Center for Brain Science Seminars
Center for Brain Science
Neuroscience talks by Harvard researchers and invited speakers from other institutions.
CBS Brownbag - Mondays at noon NW 243; CBS Neurolunch - Mondays at noon or Wednesdays at 1:00 NW 243; for a list of all seminars including special seminars go to

Cognition, Brain, & Behavior Research Seminar
Department of Psychology
Invited speakers from Harvard and around the country present research on relevant topics, occasionally involving neuroimaging. Thursdays at 12:00-1:30pm, William James Hall 765, 33 Kirkland St, Cambridge.

Brain Mapping
Martinos Center for Biomedical Imaging
Brain Mapping seminars are by and for researchers using neuroimaging to study human brain function, and for anyone interested in learning about neuroimaging. Presentations by Martinos Center researchers, collaborators, and outside speakers. Wednesdays at noon, MGH Building 149, room 2204, 13th St., Charlestown. Once a month the seminars are held on Wednesdays at 4pm in MIT building 46, McGovern seminar room.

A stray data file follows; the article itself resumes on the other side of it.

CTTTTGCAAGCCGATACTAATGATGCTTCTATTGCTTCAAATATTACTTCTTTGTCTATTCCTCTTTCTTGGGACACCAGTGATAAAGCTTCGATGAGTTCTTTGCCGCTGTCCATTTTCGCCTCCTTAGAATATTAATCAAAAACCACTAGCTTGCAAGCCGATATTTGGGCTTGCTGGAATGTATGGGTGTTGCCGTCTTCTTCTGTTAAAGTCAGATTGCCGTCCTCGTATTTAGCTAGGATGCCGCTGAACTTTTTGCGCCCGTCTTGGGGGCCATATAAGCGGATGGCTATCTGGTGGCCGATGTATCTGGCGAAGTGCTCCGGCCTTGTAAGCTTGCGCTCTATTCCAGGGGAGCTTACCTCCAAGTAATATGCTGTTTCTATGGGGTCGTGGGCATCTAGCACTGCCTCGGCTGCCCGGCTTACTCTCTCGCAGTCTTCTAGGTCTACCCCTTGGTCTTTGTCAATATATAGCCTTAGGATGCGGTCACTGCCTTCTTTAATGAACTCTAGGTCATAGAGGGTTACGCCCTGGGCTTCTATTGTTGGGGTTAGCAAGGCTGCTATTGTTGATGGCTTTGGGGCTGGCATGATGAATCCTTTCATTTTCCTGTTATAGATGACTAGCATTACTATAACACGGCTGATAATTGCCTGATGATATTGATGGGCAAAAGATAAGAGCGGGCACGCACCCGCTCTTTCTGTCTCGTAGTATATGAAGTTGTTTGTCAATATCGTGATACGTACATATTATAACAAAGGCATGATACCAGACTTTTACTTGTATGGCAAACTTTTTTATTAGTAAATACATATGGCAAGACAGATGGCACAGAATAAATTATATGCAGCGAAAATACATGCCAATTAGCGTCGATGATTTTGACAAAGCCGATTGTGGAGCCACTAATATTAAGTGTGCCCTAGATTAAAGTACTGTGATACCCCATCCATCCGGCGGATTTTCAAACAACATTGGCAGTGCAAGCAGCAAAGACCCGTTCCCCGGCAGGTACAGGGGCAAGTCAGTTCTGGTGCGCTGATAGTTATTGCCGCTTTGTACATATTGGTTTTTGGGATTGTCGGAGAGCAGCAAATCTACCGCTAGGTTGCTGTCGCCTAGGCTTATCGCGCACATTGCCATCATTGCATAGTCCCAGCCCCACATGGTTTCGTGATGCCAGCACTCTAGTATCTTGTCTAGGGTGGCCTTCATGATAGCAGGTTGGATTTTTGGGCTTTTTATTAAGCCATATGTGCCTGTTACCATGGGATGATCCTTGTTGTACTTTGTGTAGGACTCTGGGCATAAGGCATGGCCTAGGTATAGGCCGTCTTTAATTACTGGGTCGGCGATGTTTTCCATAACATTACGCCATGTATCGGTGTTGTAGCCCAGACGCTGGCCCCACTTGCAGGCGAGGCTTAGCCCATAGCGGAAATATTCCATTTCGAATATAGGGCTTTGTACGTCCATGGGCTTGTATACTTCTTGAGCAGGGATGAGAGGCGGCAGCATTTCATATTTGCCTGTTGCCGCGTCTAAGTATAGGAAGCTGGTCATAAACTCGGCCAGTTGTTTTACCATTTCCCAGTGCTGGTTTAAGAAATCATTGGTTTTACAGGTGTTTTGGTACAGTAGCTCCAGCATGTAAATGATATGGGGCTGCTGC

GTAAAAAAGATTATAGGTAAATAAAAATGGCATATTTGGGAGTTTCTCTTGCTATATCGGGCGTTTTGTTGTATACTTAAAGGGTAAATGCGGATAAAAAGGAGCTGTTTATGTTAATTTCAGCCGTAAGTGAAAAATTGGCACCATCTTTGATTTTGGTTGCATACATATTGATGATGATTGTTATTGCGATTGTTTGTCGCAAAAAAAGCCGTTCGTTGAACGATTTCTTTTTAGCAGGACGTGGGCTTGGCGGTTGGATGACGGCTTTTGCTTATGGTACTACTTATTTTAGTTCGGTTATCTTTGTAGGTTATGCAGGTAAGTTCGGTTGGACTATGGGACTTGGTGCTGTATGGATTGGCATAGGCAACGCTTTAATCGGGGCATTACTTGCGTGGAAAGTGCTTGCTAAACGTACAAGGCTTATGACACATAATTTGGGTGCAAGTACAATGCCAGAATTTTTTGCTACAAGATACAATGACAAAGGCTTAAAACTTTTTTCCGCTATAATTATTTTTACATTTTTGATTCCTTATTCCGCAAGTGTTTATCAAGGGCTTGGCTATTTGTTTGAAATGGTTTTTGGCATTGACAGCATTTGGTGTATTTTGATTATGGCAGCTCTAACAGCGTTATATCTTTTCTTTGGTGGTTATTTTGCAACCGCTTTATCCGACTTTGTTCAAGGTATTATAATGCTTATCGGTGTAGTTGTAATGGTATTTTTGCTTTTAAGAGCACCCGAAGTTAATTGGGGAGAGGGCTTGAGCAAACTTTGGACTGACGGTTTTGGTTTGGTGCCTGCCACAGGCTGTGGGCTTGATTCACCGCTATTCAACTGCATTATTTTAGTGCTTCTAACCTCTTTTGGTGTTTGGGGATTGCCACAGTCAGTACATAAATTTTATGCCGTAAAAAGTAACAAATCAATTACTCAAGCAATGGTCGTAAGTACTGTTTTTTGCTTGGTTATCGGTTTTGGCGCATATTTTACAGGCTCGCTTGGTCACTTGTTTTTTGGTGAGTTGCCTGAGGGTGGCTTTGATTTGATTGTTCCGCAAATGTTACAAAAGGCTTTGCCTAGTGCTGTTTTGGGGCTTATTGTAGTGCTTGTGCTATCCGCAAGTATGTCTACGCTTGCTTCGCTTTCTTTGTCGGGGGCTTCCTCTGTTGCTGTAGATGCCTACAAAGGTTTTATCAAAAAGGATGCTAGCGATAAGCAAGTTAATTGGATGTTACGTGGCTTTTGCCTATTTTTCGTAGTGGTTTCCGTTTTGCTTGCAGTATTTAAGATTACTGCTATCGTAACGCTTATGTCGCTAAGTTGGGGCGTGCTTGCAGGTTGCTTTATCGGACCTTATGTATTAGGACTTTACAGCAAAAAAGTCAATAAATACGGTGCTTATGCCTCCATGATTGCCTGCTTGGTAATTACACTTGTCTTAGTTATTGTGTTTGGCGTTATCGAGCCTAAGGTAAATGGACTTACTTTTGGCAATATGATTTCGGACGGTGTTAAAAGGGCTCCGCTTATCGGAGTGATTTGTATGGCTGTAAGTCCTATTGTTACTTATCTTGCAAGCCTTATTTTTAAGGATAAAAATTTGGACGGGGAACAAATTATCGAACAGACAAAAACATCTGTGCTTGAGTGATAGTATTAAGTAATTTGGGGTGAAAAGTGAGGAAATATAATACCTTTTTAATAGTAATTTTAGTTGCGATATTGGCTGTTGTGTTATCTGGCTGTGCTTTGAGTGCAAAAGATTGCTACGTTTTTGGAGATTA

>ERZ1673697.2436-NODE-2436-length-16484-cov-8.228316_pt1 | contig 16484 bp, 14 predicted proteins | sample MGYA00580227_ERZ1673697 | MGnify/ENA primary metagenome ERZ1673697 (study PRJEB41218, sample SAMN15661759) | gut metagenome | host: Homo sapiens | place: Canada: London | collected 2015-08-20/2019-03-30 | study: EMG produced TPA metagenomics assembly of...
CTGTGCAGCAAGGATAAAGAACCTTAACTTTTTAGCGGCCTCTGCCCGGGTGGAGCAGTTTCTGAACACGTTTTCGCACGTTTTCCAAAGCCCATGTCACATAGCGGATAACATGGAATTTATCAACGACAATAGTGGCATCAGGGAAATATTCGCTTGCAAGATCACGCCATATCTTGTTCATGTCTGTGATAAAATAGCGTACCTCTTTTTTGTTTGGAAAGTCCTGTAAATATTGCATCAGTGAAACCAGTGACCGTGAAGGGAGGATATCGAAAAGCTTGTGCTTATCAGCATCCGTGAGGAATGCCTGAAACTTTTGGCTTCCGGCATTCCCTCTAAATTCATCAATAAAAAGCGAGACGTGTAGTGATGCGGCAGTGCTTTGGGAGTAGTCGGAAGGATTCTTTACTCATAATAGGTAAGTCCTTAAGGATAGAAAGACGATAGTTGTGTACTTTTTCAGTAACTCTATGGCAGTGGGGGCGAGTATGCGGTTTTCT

Additional Training Opportunities

FAS Research Computing Training Sessions

The FAS research computing team offers numerous traing sessions on general computing topics, including using the Odyssey cluster.

Continuing Education Courses at the Martinos Center for Biomedical Imaging:

Connectivity Course: Structural and Functional Brain Connectivity via MRI and fMRI: This is a five-day program on functional and structural connectivity using MRI.